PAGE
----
U.S. Patent No. 269,766: Do You Feel Lucky, Varmint?

Well, do ya?

James A. Williams of Fredonia, Texas, applied for a patent on the invention shown above on August 21, 1882. He announced his invention as follows:

To all whom it may concern:

Be it known that I, Jas. Alexander Williams, of Fredonia, in the county of San Saba and State of Texas, have invented certain new and useful Improvements in Animal-Traps…. The object of my invention is to provide a means by which animals that burrow in the ground can be destroyed….

Said means entailed the mounting of one (1) Colt 1860 revolver C on wooden platform A, supported by frame B, with the revolver’s trigger linked by rod G and lever D to treadle I; when varmint V stepped upon treadle I, lever D would be released and its front end propelled upward by spring H, moving rod G rearward and triggering Colt 1860 revolver C, thereby destroying varmint V.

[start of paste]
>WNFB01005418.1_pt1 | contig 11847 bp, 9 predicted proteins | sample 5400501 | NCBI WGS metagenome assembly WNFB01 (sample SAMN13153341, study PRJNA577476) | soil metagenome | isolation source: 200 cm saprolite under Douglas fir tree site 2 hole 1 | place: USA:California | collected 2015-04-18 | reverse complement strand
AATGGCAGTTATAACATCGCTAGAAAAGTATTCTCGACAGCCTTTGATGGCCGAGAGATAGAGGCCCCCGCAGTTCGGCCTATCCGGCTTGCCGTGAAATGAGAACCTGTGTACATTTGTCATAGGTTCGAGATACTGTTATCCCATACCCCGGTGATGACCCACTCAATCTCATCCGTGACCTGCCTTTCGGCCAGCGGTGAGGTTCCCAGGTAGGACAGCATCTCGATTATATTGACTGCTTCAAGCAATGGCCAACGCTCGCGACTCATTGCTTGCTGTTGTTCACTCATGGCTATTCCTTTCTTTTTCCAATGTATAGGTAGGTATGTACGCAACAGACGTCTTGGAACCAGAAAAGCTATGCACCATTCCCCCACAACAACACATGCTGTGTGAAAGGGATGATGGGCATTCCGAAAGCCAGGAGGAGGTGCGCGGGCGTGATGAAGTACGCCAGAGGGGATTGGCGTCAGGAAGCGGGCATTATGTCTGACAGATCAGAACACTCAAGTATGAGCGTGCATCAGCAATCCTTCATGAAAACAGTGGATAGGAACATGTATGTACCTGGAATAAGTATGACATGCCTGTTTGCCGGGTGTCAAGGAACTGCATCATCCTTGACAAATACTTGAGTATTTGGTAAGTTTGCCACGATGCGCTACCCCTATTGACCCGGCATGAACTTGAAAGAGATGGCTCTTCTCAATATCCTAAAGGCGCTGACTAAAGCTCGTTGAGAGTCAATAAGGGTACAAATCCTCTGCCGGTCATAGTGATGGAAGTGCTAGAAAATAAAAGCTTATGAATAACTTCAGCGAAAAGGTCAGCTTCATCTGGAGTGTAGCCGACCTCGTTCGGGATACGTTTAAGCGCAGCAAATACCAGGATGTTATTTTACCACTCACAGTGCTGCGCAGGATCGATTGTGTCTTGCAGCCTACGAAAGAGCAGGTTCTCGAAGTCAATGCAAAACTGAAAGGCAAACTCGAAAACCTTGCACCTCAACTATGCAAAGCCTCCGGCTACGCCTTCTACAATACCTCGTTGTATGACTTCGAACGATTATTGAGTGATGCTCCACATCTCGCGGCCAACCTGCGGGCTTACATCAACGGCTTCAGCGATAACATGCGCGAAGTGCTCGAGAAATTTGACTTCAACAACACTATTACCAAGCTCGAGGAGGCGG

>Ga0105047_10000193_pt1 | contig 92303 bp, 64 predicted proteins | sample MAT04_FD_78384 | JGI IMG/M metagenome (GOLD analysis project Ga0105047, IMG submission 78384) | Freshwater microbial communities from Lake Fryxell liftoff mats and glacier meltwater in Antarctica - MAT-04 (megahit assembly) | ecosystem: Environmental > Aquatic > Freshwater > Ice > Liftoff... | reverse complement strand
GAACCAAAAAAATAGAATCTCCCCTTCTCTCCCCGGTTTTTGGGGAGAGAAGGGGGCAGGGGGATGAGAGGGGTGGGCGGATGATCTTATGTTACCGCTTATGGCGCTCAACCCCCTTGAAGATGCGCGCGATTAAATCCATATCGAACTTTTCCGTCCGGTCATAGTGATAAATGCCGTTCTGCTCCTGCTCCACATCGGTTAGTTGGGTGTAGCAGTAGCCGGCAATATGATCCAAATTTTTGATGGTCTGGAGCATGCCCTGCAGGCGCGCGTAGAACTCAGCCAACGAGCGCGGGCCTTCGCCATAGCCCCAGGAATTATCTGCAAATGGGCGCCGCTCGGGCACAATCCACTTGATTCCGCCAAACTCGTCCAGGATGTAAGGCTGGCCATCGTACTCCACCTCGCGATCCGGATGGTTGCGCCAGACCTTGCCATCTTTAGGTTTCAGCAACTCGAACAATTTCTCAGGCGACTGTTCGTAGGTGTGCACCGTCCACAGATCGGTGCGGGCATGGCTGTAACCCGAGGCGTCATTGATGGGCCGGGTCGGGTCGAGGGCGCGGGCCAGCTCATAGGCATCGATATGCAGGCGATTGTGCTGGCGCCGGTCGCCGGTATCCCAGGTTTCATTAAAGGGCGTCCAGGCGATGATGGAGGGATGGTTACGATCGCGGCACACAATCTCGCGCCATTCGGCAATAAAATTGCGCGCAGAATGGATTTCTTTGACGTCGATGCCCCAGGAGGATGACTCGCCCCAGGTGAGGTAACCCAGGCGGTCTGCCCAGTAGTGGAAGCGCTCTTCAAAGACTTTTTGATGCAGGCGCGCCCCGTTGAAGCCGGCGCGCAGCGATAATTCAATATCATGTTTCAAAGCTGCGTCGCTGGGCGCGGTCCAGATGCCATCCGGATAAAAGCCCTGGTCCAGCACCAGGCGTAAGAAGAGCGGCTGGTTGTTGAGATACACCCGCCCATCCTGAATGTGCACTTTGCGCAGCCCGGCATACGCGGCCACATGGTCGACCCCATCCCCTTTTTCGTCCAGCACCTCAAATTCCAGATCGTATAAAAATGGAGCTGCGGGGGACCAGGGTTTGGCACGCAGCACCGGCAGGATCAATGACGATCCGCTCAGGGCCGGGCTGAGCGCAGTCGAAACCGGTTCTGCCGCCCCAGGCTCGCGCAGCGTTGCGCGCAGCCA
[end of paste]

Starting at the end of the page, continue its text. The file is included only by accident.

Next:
Williams conceded that this was not an entirely new idea, because similar devices had been deployed against human varmints; but he believed that his particular device was novel and therefore patentable:

I am aware that burglar-alarms of various kinds have been used, and which have been connected to windows and doors in such a manner that the opening of the window or door causes a pressure upon a lever which discharges a fire-arm; but in no case have the parts been arranged and combined as here shown and described.

Williams hastened to add that his new invention could also be used “in connection with a door or window, so as to kill any person or thing opening the door or window to which it is attached.” Thing? What non-human thing was roaming San Saba County in the 1880s that could open doors and windows? Can bears do that? Chupacabras? The undead?

Whatever was going on, the patent examiner apparently agreed that the invention was novel and potentially useful, because the patent was granted on December 26, 1882.

witnessJCCInterestingly, one of the two witnesses cited at the end of the application is “John Caldwell Calhoun,” but it can’t be the famous “John C. Calhoun” who served in the U.S. Senate—though his middle name was also “Caldwell”—because he died in 1850.

Or could it?